Empira. (2020). Our signature approaches. http://empira.org/programs/our-programs

Godman, H. (2018, April 5). Regular exercise changes the brain to improve memory, thinking skills. In

Harvard Health Blog. Retrieved from https://www.health.harvard.edu/blog/regular-exercise-changes-brain-improve-memory-thinking-skills-201404097110

MacMillan, A. (2017, August 16). People age better if they have a purpose in life. In Time. https://time.com/4903166/purpose-in-life-aging/

Sun Health Communities. (2016, July 7). 7 exercises for older adults.
https://www.sunhealthcommunities.org/resource-center/articles/7-brain-exercises-older-adults/

World Health Organization. (2020). Physical activity and older adults. In Global Strategy on Diet, Physical Activity, and Health. https://www.who.int/dietphysicalactivity/factsheet_olderadults/en/

Advertisements
Posted on Leave a comment

Shoot It To Me Straight Doc…

Written by Kelly Klund
Clinical Educator & Program Specialist

My Uncle Harry is more than an uncle to me. As I grew up fatherless and lived with my grandparents, Harry has been an uncle, a brother, a father figure, and most importantly, my friend.

Early this fall, as Harry planned an upcoming fishing trip, he wasn’t feeling quite up to par. Believing he was in fairly good health, he was admitted into the hospital for what was supposed to be a routine gall bladder removal. Unfortunately, the surgery did not end up being routine as expected. During the surgery, the doctor saw the need to biopsy his liver. The result was a diagnosis of end stage liver cancer. Harry was given a prognosis of two months to live without treatment and “maybe double that” if he chose palliative chemotherapy. Receiving this shockingly straight forward prognosis felt like a semi-truck had smashed straight into the heart of our family.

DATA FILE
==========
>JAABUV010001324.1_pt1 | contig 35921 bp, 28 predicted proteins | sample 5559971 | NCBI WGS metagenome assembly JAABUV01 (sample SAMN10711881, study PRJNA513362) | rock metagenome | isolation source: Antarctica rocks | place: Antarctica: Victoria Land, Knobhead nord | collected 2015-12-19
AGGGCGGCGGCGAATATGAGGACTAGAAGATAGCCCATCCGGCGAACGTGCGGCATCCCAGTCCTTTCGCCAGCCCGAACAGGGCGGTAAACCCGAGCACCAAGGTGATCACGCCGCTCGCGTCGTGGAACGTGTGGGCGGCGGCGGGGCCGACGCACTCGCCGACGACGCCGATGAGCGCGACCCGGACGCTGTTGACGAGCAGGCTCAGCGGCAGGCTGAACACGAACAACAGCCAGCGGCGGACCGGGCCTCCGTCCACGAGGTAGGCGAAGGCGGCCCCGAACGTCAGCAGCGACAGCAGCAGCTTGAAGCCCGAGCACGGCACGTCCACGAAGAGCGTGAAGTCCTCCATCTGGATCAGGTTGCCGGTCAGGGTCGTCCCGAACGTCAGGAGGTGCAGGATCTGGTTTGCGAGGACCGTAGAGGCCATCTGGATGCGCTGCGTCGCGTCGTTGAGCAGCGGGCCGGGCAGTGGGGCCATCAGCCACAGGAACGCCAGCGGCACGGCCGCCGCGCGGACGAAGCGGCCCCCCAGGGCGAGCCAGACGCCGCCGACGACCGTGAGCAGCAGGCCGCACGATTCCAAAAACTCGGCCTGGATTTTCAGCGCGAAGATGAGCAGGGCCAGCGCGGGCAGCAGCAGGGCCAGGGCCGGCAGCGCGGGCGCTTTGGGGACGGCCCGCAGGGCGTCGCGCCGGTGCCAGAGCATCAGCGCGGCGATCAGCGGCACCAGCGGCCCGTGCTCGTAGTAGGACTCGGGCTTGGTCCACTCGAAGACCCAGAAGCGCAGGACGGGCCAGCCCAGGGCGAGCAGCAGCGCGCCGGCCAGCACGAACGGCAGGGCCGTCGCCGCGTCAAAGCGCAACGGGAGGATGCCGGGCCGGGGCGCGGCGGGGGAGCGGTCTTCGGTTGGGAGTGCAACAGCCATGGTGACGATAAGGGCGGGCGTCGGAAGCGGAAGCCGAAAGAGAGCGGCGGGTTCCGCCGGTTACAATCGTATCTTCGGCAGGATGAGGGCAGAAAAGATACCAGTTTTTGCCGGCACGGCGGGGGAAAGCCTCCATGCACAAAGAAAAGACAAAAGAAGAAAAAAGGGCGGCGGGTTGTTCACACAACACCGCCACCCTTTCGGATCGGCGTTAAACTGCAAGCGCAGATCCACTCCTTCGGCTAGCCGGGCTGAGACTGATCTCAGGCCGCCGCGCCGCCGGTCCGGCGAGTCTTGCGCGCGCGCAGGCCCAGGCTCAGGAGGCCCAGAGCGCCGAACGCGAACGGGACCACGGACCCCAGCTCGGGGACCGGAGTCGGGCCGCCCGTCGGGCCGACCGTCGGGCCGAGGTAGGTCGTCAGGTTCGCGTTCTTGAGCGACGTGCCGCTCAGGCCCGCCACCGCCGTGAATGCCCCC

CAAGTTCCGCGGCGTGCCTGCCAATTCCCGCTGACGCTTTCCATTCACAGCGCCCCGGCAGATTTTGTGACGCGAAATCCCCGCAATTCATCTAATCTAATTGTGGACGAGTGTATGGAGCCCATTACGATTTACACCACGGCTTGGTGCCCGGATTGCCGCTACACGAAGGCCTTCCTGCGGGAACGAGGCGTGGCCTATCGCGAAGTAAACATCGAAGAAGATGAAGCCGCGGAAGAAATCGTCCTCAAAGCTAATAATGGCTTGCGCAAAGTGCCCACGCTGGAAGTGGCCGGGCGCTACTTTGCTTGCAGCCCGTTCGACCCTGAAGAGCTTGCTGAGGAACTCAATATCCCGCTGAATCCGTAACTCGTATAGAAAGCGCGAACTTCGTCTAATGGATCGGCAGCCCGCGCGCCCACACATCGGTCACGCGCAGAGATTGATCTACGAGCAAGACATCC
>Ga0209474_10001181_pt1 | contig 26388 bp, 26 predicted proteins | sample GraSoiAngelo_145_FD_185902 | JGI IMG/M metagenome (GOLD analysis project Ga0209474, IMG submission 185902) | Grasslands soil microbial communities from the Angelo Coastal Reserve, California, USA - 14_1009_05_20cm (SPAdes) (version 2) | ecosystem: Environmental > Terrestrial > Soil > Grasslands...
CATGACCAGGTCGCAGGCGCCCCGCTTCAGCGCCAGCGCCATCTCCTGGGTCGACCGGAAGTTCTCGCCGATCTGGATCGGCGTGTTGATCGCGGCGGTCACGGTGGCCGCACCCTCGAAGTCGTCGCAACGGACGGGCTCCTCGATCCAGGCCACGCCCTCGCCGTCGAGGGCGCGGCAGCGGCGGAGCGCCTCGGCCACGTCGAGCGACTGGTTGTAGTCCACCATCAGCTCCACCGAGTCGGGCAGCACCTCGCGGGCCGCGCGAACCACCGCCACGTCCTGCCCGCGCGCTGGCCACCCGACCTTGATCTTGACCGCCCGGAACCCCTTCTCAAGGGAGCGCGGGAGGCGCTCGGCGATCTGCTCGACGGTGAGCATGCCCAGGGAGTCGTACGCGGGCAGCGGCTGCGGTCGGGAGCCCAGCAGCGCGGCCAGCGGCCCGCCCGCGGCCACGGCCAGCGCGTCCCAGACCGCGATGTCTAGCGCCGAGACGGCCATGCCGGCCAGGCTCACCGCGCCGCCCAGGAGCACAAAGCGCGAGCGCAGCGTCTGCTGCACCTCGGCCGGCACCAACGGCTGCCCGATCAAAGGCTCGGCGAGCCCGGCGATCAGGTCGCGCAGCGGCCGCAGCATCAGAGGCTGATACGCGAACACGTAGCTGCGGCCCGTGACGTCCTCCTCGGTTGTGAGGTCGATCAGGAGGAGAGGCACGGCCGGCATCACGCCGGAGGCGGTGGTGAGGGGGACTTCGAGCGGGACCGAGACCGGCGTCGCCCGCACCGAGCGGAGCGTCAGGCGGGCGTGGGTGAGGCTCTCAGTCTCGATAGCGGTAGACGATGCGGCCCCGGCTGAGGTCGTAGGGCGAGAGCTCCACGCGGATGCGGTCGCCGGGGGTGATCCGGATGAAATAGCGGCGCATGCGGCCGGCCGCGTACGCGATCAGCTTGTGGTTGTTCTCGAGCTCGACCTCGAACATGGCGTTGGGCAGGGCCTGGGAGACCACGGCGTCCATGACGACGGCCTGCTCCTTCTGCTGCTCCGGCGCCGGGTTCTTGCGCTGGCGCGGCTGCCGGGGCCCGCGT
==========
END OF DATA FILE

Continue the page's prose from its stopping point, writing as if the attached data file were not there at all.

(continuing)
Coincidently, I was preparing for Empira’s next grant: ResoLute (Resident empowered solutions on Living until the end). One of the cornerstones of ResoLute is truthful prognostication. As my professional and personal lives collided, I summoned the courage to ask my Uncle Harry if I could interview him, asking some tough questions about how he felt knowing he was facing the end of his life.

During our interview, Harry said it was most important he knew the truth about his prognosis. He told me he looked at the doctor and said “Shoot it to me straight doc”. The prognosis was devastating, but the physician’s honesty gave him a sense of urgency around the work that was left to do, the relationships he had to heal, the affairs he had to get in order, and the things he had left to say.